Metalinguistic knowledge about the native language and language transfer in gender assignment

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Jan Vanhove


Whereas Standard Dutch only distinguishes between two adnominal grammatical genders, substandard varieties of Belgian Dutch distinguish between three such genders. German, too, distinguishes between three genders. Nevertheless, when assigning gender to German nouns with Dutch cognates, speakers of Belgian Dutch are strongly influenced by Standard Dutch gender but to a much lesser degree (if at all) by substandard gender. On the hypothesis that a lack of metalinguistic knowledge about L1 substandard gender decreases its use as a source for transfer, I experimentally manipulated the metalinguistic knowledge about L1 substandard gender of 45 speakers of substandard Belgian Dutch varieties. I then assessed how strongly this manipulation affected the participants’ reliance on substandard gender distinctions when they assigned gender to L2 German nouns with Dutch cognates. Results confirm the strong influence of Standard Dutch, hint at a weak influence of substandard Dutch, and show no appreciable effect of the experimental manipulation.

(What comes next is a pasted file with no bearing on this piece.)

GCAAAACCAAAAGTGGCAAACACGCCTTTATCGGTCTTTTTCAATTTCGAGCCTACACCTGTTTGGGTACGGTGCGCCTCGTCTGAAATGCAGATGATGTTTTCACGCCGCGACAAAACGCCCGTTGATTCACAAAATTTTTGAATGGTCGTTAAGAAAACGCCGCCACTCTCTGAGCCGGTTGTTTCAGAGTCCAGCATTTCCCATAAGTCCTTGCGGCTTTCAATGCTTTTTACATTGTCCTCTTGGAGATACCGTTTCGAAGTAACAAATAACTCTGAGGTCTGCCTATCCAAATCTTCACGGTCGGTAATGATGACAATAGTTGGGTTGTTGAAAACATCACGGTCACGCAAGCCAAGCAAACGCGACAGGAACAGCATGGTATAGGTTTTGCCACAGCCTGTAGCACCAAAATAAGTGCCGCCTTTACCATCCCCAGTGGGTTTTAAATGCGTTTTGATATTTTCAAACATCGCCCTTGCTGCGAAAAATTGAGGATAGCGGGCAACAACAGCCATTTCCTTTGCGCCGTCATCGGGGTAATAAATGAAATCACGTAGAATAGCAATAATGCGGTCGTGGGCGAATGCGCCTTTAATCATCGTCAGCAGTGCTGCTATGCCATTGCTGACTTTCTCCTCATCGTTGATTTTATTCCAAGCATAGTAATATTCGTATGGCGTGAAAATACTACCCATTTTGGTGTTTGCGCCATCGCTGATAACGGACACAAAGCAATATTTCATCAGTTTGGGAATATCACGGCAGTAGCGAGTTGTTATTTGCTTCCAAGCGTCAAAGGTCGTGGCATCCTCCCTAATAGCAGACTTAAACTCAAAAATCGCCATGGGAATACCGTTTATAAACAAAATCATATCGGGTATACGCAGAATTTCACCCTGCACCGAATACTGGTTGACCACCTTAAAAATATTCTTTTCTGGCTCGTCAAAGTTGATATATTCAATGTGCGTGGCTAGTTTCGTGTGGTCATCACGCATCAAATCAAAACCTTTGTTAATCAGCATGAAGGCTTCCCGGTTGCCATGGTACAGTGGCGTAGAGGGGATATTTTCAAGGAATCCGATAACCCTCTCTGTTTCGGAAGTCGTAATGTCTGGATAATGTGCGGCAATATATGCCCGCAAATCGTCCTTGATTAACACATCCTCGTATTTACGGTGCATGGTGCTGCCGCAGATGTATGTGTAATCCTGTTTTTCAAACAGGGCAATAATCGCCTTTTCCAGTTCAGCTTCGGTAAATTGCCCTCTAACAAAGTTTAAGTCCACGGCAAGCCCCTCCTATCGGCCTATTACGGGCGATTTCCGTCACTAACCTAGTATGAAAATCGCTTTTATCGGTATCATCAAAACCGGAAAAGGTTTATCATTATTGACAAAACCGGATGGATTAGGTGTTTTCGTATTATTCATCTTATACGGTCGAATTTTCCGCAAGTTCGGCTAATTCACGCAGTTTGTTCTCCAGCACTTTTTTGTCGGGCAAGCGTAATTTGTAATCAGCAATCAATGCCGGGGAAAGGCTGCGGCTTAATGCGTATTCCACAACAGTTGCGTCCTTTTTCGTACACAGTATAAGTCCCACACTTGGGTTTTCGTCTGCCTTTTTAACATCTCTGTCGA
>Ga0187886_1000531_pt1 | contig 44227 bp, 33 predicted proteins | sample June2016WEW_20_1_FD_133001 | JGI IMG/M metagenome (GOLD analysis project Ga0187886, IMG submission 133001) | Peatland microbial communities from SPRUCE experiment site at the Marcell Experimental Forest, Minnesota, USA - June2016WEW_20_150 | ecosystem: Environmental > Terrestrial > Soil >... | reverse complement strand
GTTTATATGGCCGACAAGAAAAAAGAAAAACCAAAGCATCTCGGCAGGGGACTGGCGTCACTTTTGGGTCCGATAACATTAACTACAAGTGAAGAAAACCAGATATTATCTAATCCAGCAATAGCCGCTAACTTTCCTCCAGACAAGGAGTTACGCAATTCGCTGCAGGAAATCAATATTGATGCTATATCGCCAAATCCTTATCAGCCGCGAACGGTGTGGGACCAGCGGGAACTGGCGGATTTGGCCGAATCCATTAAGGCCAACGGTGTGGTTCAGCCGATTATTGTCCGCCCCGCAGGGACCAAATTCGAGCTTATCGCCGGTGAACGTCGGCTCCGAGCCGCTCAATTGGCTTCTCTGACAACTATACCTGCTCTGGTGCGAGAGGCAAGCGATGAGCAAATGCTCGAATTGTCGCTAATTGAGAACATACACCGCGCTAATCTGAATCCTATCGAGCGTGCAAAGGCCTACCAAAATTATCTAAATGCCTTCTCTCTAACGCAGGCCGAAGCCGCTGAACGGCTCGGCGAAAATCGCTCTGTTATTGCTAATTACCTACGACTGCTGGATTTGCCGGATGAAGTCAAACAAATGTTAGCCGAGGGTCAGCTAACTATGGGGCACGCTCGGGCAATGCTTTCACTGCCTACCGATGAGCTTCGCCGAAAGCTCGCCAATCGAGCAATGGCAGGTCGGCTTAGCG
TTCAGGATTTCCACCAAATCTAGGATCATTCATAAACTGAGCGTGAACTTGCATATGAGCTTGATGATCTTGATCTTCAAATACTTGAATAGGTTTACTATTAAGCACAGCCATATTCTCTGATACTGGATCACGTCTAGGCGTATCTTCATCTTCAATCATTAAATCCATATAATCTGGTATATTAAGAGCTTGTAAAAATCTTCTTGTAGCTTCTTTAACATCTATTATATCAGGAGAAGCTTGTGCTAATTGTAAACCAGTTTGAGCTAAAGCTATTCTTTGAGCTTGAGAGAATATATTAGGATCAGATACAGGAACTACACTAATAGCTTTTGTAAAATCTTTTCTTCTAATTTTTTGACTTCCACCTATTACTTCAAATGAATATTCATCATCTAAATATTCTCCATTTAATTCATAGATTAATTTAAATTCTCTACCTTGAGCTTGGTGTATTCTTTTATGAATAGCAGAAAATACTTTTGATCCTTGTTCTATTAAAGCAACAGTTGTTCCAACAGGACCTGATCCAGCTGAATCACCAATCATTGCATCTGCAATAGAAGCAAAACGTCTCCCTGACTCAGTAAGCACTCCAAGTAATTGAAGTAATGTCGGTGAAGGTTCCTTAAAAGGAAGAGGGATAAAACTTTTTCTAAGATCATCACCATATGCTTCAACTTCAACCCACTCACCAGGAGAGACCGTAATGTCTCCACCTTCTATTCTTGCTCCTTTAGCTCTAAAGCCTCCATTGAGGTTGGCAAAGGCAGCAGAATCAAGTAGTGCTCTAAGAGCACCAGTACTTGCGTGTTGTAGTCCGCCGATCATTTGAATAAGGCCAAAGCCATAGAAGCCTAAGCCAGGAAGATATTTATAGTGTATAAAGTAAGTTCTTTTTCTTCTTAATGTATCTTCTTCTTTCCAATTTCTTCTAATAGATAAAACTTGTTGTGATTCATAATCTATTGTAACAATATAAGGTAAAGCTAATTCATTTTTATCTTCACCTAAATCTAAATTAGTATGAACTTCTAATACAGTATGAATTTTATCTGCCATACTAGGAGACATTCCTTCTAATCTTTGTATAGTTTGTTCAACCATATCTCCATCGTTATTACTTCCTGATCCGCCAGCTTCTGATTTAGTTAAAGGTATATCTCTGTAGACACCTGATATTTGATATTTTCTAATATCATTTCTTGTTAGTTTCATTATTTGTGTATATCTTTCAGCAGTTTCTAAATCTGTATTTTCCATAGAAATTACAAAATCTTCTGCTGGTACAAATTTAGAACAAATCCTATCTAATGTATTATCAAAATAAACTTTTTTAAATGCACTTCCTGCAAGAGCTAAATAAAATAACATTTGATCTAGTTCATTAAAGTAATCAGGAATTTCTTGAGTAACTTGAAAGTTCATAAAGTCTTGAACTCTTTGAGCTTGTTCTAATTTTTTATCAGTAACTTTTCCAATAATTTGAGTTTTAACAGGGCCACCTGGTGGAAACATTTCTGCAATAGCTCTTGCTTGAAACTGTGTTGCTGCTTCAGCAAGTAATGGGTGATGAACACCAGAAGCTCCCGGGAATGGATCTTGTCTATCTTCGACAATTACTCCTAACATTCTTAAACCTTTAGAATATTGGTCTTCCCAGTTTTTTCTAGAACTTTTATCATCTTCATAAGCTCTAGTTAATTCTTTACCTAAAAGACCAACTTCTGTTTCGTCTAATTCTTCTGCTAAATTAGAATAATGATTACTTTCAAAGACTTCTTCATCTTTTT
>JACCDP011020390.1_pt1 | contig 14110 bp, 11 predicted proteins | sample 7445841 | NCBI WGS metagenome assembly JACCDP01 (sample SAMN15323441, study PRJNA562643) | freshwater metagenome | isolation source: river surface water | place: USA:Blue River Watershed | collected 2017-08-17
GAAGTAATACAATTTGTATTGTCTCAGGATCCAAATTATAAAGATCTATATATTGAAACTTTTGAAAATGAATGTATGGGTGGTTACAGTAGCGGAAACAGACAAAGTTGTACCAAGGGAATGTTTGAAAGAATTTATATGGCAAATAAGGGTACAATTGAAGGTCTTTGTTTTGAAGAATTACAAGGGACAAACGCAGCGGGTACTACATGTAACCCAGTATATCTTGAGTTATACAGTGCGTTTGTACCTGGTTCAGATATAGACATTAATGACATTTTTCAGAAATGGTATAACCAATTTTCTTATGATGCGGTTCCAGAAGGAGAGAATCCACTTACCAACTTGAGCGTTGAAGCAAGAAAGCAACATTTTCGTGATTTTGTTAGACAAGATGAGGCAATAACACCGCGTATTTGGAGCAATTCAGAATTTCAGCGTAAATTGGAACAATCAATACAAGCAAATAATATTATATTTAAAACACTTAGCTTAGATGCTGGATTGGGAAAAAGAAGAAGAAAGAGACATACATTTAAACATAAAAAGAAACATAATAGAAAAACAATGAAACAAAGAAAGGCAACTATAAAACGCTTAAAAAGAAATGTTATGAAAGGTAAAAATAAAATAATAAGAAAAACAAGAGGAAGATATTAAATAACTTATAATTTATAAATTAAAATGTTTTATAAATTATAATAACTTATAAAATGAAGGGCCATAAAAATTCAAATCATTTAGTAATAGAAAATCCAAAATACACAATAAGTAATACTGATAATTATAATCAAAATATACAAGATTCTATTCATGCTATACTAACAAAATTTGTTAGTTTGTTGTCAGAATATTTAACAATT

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How to Cite
Vanhove, J. (2019). Metalinguistic knowledge about the native language and language transfer in gender assignment. Studies in Second Language Learning and Teaching, 9(2), 397-419.
Author Biography

Jan Vanhove, University of Fribourg

Jan Vanhove is Senior Lecturer at the Department of Multilingualism at the University of Fribourg, Switzerland. He has done research on receptive multilingualism and crosslinguistic influence between closely related languages, and collaborates on projects at the Fribourg Institute of Multilingualism (e.g., on lexical richness, language aptitude, and heritage languages). He blogs semi-regularly about research design and statistics at

Contact details: University of Fribourg, Department of Multilingualism, Rue de Rome 1, CH-1700, Fribourg, Switzerland (


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